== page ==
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Angela
30-08-16, 19:41
See:
http://journals.plos.org/plosgenetics/article?id=10.1371/journal.pgen.1003566


High Trans-ethnic Replicability of GWAS Results Implies Common Causal Variants, Urko et a

"Describing and identifying the genetic variants that increase risk for complex diseases remains a central focus
of human genetics and is fundamental for the emergent field of personalized medicine. Over the last six years,
GWAS have revolutionized the field, discovering hundreds of disease loci. However, with only a handful of exceptions,
the causal variants that generate the associations unveiled by GWAS have not been identified, and their frequency
and degree of sharing across populations remains unknown. Here, we present a comprehensive comparison of
GWAS results designed to try to understand the nature of causal variants. By examining the results of GWAS
for 28 diseases that have been performed with peoples of European, East Asian, and African ancestries, we
conclude that a large fraction of associations are caused by common causal variants that should map relatively
close to the associated markers. Our results indicate that many of the disease risk variants discovered by GWAS
are shared across Eurasians."

The concern has been that rare variants in, say, East Asians, aren't present in Europeans, and so we won't learn about them from studies based on Europeans. The above paper seems to indicate that the concern may have been overblown.


Other papers have taken a somewhat different view:
http://biorxiv.org/content/early/2016/08/23/070797

Alicia R. Martin et al: Population genetic history and polygenic risk biases in 1000 Genomes populations"Background: Genome-wide association studies (GWAS) have largely focused on European descent populations, and the transferability of these findings to diverse populations is dependent on many factors, including selection, genetic divergence, heritability, and phenotype complexity. As medical genomics studies become increasingly large and ethnically diverse, gaining clear insight into population history and genetic diversity from available reference panels is critically important. Results: We disentangle the population history of the widely-used 1000 Genomes Project reference panel, with an emphasis on underrepresented Hispanic/Latino and African descent populations. By leveraging haplotype sharing, linkage disequilibrium decay, and ancestry deconvolution along chromosomes in admixed populations, we gain insights into ancestral allele frequencies, the origins, rates, and timings of admixture, and sex-biased demography. We make empirical observations to evaluate the impact of population structure in association studies, with conclusions that inform rare variant association in diverse populations, how we use standard GWAS tools, and transferability of findings across populations. Finally, we show through coalescent simulations that inferred polygenic risk scores derived from European GWAS are biased when applied to diverse populations. Conclusions: Our study provides fine-scale insight into the sampling, genetic origins, divergence, and sex-biased history of admixture in the 1000 Genomes Project populations. We show that the transferability of results from GWAS are dependent on the ancestral diversity of the study cohort as well as the phenotype polygenicity, causal allele frequency divergence, and heritability. This work highlights the need for inclusion of more diverse samples in medical genomics studies to enable broadly applicable disease risk information."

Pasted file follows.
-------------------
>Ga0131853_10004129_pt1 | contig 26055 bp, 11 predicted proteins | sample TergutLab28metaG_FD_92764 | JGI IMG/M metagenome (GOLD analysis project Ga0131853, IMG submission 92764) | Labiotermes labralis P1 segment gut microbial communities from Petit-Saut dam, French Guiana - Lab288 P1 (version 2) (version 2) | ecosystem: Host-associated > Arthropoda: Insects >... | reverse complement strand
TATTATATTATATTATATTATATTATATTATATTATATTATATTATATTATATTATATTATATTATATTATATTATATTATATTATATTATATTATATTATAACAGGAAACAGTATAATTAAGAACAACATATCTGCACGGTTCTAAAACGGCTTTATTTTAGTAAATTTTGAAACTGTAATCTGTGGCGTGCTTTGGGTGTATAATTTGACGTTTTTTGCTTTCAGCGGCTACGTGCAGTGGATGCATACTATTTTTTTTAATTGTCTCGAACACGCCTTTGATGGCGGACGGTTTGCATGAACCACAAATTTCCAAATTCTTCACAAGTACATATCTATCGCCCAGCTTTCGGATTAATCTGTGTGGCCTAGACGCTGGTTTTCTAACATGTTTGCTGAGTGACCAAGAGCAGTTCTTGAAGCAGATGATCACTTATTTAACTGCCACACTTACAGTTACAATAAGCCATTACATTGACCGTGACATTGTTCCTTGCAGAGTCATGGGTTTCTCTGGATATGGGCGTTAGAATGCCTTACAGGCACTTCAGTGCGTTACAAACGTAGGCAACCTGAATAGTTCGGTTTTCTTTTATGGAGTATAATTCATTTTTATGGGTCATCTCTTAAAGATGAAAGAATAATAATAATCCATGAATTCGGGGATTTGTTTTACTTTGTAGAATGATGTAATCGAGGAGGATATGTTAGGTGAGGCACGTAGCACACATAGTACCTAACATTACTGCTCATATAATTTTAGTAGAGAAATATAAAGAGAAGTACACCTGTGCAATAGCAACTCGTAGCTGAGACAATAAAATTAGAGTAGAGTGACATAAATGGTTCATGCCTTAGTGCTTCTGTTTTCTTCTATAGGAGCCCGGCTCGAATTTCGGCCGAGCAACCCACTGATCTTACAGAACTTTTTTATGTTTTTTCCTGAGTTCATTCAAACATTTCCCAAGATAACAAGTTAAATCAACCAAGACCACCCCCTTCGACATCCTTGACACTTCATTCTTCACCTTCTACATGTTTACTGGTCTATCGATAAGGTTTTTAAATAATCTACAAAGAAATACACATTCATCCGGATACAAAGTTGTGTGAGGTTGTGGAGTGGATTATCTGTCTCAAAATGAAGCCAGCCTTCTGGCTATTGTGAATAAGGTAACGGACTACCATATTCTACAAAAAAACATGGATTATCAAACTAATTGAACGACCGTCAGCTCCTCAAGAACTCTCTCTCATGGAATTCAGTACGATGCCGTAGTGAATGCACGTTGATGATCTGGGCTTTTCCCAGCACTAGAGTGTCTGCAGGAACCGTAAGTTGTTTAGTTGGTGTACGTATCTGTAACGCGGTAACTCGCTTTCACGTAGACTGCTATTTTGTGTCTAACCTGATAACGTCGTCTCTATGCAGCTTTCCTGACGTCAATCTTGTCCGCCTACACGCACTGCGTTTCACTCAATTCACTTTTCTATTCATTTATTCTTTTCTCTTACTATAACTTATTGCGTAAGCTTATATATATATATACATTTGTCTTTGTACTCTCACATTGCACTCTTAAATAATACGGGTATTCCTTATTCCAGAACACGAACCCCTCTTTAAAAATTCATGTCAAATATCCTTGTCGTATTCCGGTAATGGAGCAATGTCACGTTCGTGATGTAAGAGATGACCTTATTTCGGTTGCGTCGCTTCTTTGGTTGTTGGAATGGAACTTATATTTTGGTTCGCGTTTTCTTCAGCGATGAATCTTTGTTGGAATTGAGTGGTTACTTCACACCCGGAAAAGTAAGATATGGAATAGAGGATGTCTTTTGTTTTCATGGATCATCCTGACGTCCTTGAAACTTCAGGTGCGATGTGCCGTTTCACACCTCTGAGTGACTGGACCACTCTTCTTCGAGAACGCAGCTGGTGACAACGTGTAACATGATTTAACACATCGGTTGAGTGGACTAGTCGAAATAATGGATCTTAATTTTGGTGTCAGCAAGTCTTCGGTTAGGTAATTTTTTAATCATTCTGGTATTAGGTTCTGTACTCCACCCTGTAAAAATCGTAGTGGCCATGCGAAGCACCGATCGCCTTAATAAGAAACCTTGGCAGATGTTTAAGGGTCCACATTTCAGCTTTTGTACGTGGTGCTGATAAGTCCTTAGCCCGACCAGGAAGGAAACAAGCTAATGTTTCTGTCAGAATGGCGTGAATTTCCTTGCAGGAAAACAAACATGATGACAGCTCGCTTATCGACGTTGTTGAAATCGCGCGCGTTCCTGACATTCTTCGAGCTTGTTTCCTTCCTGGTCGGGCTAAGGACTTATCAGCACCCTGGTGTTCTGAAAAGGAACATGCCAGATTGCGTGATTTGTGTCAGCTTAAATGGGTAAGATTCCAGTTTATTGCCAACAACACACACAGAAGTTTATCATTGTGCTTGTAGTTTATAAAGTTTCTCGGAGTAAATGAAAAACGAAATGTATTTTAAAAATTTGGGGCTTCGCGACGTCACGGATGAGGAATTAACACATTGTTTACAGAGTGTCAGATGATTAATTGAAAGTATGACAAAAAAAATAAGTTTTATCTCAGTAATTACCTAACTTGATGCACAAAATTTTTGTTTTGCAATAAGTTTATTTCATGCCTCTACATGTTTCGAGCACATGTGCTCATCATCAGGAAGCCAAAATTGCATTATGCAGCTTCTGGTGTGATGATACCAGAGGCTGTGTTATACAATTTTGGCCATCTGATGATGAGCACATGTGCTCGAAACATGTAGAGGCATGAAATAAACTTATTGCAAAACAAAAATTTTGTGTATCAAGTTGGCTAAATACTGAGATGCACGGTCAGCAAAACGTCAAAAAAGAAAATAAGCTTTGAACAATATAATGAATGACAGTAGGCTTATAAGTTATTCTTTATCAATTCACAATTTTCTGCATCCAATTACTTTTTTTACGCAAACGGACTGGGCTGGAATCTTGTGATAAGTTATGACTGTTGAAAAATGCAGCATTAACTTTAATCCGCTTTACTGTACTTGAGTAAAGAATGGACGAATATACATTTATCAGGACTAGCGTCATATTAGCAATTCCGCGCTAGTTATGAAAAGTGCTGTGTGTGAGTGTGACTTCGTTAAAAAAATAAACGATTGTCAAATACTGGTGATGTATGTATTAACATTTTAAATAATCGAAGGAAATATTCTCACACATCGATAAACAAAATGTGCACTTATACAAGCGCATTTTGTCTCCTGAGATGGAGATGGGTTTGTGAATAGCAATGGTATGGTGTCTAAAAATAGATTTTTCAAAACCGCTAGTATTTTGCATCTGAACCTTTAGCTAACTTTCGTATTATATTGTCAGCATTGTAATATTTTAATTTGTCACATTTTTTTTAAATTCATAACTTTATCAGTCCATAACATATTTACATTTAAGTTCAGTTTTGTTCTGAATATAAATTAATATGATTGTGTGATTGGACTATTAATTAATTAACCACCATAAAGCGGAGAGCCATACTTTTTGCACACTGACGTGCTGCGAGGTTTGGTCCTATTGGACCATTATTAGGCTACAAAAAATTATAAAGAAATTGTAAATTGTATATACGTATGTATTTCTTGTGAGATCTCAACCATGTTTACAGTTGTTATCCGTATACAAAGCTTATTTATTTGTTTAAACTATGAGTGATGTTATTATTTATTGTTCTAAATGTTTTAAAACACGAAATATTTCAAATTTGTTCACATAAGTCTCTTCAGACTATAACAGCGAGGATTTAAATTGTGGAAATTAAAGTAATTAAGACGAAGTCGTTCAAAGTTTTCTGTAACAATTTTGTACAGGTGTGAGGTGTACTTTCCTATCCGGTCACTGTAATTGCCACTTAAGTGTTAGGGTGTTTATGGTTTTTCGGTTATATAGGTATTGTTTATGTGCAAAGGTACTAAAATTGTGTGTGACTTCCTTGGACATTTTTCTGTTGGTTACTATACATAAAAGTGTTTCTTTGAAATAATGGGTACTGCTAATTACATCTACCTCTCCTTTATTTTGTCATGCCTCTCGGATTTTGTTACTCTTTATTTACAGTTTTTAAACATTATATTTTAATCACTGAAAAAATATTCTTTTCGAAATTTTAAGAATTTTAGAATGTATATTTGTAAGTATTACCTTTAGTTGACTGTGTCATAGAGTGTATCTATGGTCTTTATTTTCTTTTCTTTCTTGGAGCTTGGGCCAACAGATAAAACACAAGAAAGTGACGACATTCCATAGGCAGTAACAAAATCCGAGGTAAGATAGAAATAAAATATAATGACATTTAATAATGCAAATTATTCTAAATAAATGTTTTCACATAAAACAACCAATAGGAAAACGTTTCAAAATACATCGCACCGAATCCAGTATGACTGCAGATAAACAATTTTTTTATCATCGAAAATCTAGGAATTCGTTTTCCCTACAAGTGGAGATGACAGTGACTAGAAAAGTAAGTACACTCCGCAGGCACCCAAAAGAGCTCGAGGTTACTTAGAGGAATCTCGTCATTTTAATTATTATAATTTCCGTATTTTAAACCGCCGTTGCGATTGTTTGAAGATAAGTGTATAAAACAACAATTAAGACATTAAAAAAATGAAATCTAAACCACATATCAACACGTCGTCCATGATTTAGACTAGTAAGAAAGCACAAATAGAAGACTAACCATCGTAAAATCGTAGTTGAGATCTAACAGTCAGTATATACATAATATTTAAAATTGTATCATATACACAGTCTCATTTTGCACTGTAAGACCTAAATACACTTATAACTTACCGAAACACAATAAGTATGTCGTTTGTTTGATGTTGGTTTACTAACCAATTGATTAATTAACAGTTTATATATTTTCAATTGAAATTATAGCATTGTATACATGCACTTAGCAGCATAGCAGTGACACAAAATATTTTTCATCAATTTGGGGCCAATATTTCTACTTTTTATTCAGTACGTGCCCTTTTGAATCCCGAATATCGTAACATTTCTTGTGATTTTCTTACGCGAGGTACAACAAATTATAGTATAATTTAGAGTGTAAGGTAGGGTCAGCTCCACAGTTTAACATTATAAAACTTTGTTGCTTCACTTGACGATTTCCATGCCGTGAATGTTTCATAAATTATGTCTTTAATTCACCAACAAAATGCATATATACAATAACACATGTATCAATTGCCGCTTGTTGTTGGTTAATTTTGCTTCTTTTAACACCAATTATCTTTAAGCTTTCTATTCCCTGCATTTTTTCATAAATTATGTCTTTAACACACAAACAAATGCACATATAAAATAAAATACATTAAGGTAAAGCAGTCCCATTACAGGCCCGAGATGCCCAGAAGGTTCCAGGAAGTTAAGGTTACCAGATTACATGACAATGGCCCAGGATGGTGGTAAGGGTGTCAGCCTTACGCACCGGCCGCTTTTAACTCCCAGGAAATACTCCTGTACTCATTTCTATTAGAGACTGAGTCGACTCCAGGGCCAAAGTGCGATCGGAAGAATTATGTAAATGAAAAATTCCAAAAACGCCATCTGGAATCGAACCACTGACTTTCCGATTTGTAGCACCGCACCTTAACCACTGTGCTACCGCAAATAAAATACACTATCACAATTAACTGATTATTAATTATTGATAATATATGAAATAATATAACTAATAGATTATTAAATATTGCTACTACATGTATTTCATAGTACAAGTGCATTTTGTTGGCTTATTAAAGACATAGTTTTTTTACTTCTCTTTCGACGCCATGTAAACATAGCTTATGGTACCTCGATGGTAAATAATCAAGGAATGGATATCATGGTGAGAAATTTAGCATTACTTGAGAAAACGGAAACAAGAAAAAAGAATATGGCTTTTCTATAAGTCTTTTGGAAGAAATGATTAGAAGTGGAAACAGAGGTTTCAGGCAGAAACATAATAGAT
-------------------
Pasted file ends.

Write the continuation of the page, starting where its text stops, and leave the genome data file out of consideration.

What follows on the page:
Razib Khan has posted about it:
http://www.unz.com/gnxp/genotype-them-all-and-gwas-sort-it-out/

"But some of the concern about population structure has to do with the fact thatgenetic background matters, and we are unlikely to ever have total omniscience as to the nature of genetic interactions and dependencies. By this, I mean that if we have a strong causal signal which associates disease risk with a genetic variant, that risk is still conditional on dependencies of other genetic variations across the genome. Those variations are the outcome of demographic pathways, which one can “control” for to some extent by accounting for population structure. In more plain language, a signal that predicts an outcome in Norwegians may not predict the same outcome in Nigerians. The may be due to different frequencies of other variants which are not directly causal, but interact with the causal ones, which vary between populations.""More recently I’ve been a bit sanguine. I don’t follow the literature closely, but papers like High Trans-ethnic Replicability of GWAS Results Implies Common Causal Variants (http://journals.plos.org/plosgenetics/article?id=10.1371/journal.pgen.1003566), make me wonder if the genetic background concerns weren’t over-wrought.A new preprint, Population genetic history and polygenic risk biases in 1000 Genomes populations (http://biorxiv.org/content/early/2016/08/23/070797), suggests we should be worried. Or, more precisely, we should be cognizant of the limitations genetic background imposes upon us for certain classes of variants and disease. In particular, rare variants are going to be less portable across populations because of shallower time depth of their emergence, after, populations have diverged. So, if you have a low frequency major effect causal variant in Europeans, there is a much lower likelihood that it is in other populations."

He has also posted some admixture charts and a PCA.






Urko M. Marigorta,
Arcadi Navarro